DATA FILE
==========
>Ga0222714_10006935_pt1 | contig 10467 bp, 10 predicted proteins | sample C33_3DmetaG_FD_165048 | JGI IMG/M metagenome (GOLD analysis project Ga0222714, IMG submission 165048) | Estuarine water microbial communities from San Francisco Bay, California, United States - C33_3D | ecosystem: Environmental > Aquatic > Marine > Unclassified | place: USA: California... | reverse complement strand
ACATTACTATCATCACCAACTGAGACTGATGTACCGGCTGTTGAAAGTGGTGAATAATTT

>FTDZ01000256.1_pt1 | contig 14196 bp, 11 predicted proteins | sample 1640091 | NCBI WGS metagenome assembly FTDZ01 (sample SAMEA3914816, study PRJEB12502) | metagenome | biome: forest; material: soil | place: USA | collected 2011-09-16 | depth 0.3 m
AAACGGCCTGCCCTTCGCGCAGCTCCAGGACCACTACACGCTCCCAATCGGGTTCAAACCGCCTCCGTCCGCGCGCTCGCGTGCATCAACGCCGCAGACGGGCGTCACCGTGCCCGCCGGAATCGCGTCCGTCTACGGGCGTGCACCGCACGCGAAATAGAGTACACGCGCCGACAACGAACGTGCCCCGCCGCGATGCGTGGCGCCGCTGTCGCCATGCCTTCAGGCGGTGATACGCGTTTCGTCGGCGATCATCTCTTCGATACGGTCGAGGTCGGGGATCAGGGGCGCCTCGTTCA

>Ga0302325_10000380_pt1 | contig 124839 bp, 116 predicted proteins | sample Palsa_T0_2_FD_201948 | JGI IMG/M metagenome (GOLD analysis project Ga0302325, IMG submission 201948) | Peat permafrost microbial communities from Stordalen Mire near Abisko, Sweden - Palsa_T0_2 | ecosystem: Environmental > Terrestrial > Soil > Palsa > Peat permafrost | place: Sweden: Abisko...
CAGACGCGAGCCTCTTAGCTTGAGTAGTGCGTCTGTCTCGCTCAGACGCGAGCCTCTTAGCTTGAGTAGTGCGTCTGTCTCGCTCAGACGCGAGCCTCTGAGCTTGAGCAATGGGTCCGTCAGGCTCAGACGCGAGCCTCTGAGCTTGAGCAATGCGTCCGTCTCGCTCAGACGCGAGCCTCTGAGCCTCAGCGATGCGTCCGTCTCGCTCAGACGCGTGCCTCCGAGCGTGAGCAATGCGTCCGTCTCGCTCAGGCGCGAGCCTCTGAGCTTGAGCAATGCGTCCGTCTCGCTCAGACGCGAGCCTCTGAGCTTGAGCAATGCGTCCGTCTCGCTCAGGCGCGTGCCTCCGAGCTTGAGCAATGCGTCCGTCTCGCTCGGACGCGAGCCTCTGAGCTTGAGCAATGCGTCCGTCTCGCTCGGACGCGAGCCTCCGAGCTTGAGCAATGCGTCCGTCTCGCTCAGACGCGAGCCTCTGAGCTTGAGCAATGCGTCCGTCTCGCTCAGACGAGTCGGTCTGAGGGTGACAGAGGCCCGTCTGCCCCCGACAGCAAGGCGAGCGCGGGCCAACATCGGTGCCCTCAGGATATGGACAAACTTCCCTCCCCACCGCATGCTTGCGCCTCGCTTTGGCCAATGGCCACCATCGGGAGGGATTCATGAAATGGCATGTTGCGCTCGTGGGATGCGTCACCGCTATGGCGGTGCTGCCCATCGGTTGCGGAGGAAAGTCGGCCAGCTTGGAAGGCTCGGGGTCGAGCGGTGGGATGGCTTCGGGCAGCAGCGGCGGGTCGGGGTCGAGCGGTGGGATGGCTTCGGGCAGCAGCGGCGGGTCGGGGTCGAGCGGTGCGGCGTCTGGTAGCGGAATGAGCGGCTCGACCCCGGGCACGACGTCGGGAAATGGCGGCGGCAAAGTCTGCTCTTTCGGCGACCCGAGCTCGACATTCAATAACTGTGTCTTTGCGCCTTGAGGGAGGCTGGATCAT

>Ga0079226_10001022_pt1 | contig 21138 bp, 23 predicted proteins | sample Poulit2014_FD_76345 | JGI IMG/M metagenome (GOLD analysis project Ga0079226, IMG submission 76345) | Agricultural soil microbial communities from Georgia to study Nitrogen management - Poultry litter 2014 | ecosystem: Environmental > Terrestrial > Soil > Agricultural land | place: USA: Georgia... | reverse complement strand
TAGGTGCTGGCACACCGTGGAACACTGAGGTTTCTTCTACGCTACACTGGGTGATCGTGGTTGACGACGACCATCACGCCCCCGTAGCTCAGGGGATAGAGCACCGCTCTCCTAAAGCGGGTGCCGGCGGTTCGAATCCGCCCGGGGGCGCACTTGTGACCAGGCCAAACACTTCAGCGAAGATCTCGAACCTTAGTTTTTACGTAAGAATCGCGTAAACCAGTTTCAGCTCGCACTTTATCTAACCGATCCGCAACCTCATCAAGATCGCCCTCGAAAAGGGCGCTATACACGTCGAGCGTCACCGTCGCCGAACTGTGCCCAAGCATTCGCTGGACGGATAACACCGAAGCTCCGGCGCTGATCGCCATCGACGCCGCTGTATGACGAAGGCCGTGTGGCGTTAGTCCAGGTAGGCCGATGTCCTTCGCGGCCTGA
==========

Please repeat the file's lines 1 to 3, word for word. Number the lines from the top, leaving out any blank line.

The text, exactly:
>Ga0222714_10006935_pt1 | contig 10467 bp, 10 predicted proteins | sample C33_3DmetaG_FD_165048 | JGI IMG/M metagenome (GOLD analysis project Ga0222714, IMG submission 165048) | Estuarine water microbial communities from San Francisco Bay, California, United States - C33_3D | ecosystem: Environmental > Aquatic > Marine > Unclassified | place: USA: California... | reverse complement strand
ACATTACTATCATCACCAACTGAGACTGATGTACCGGCTGTTGAAAGTGGTGAATAATTT

>FTDZ01000256.1_pt1 | contig 14196 bp, 11 predicted proteins | sample 1640091 | NCBI WGS metagenome assembly FTDZ01 (sample SAMEA3914816, study PRJEB12502) | metagenome | biome: forest; material: soil | place: USA | collected 2011-09-16 | depth 0.3 m